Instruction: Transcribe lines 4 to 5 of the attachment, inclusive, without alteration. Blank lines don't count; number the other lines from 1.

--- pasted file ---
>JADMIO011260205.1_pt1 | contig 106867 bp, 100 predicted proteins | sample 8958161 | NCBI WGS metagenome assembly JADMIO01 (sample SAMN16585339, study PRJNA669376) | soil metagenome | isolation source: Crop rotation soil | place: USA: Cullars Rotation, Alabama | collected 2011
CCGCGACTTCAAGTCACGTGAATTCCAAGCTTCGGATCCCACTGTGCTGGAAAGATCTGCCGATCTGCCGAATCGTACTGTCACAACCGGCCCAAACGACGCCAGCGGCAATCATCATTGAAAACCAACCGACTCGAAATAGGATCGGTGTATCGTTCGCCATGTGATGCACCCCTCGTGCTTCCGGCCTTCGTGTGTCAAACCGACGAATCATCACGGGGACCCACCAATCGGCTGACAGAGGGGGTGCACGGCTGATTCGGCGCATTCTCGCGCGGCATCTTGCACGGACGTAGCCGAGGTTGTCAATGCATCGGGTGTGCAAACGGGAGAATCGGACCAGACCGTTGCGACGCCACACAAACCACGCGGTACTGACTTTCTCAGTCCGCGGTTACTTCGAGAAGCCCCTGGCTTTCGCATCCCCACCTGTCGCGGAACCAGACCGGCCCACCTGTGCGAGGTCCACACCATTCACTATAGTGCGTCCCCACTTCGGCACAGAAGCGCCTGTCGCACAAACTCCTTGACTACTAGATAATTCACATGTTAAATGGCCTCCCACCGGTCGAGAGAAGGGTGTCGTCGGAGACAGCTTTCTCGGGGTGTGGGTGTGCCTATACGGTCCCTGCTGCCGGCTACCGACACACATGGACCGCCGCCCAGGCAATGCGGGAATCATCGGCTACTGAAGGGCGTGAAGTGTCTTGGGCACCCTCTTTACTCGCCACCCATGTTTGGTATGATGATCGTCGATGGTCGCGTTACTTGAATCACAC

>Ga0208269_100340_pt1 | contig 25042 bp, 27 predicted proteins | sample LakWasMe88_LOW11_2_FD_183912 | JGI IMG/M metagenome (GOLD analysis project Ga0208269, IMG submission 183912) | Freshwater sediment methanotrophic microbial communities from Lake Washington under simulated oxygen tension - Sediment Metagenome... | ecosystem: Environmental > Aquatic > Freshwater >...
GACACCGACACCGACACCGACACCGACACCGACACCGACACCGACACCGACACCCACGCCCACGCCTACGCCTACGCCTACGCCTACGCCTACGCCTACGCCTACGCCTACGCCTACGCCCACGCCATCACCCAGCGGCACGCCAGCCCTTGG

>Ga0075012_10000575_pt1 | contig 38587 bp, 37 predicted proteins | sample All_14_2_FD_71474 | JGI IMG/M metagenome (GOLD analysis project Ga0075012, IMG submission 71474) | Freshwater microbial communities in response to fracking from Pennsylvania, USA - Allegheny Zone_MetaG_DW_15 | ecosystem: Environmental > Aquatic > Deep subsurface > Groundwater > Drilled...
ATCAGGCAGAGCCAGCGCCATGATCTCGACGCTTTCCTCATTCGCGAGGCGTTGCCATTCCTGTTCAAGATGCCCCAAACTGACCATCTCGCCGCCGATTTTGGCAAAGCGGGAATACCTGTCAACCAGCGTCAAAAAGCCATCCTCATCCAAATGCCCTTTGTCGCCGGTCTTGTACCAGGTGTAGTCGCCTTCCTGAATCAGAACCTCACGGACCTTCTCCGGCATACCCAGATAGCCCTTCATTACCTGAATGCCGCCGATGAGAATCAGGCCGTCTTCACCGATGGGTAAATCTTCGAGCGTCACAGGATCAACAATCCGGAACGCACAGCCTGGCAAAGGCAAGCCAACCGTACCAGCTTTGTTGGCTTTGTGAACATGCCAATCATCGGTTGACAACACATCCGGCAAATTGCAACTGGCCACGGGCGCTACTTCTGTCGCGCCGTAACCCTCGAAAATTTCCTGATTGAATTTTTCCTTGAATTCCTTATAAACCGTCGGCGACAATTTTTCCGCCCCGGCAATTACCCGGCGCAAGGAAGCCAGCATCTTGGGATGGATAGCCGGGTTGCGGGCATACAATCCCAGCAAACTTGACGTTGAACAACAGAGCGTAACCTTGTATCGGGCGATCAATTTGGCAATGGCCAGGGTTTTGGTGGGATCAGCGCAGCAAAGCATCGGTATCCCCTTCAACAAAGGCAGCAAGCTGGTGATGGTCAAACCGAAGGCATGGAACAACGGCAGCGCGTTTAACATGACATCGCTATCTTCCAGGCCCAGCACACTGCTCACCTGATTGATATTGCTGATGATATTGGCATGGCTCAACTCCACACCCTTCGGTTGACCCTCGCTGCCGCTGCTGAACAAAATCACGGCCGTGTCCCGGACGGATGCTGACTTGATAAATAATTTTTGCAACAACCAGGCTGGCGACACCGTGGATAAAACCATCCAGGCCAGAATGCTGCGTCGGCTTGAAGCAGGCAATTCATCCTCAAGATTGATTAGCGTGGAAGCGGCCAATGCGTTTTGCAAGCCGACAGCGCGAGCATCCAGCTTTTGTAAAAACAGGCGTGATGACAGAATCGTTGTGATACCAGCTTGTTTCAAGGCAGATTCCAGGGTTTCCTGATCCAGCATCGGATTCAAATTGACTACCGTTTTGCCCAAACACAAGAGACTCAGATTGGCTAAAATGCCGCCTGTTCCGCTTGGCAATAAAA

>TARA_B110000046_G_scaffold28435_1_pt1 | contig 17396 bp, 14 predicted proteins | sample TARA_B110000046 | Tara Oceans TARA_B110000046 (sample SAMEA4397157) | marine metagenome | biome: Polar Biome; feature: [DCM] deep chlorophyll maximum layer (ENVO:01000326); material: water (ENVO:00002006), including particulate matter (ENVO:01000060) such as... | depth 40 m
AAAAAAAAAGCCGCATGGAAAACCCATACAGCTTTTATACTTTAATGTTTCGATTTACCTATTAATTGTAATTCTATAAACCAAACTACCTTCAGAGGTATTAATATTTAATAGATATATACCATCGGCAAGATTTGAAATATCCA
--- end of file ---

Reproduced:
GACACCGACACCGACACCGACACCGACACCGACACCGACACCGACACCGACACCCACGCCCACGCCTACGCCTACGCCTACGCCTACGCCTACGCCTACGCCTACGCCTACGCCTACGCCCACGCCATCACCCAGCGGCACGCCAGCCCTTGG

>Ga0075012_10000575_pt1 | contig 38587 bp, 37 predicted proteins | sample All_14_2_FD_71474 | JGI IMG/M metagenome (GOLD analysis project Ga0075012, IMG submission 71474) | Freshwater microbial communities in response to fracking from Pennsylvania, USA - Allegheny Zone_MetaG_DW_15 | ecosystem: Environmental > Aquatic > Deep subsurface > Groundwater > Drilled...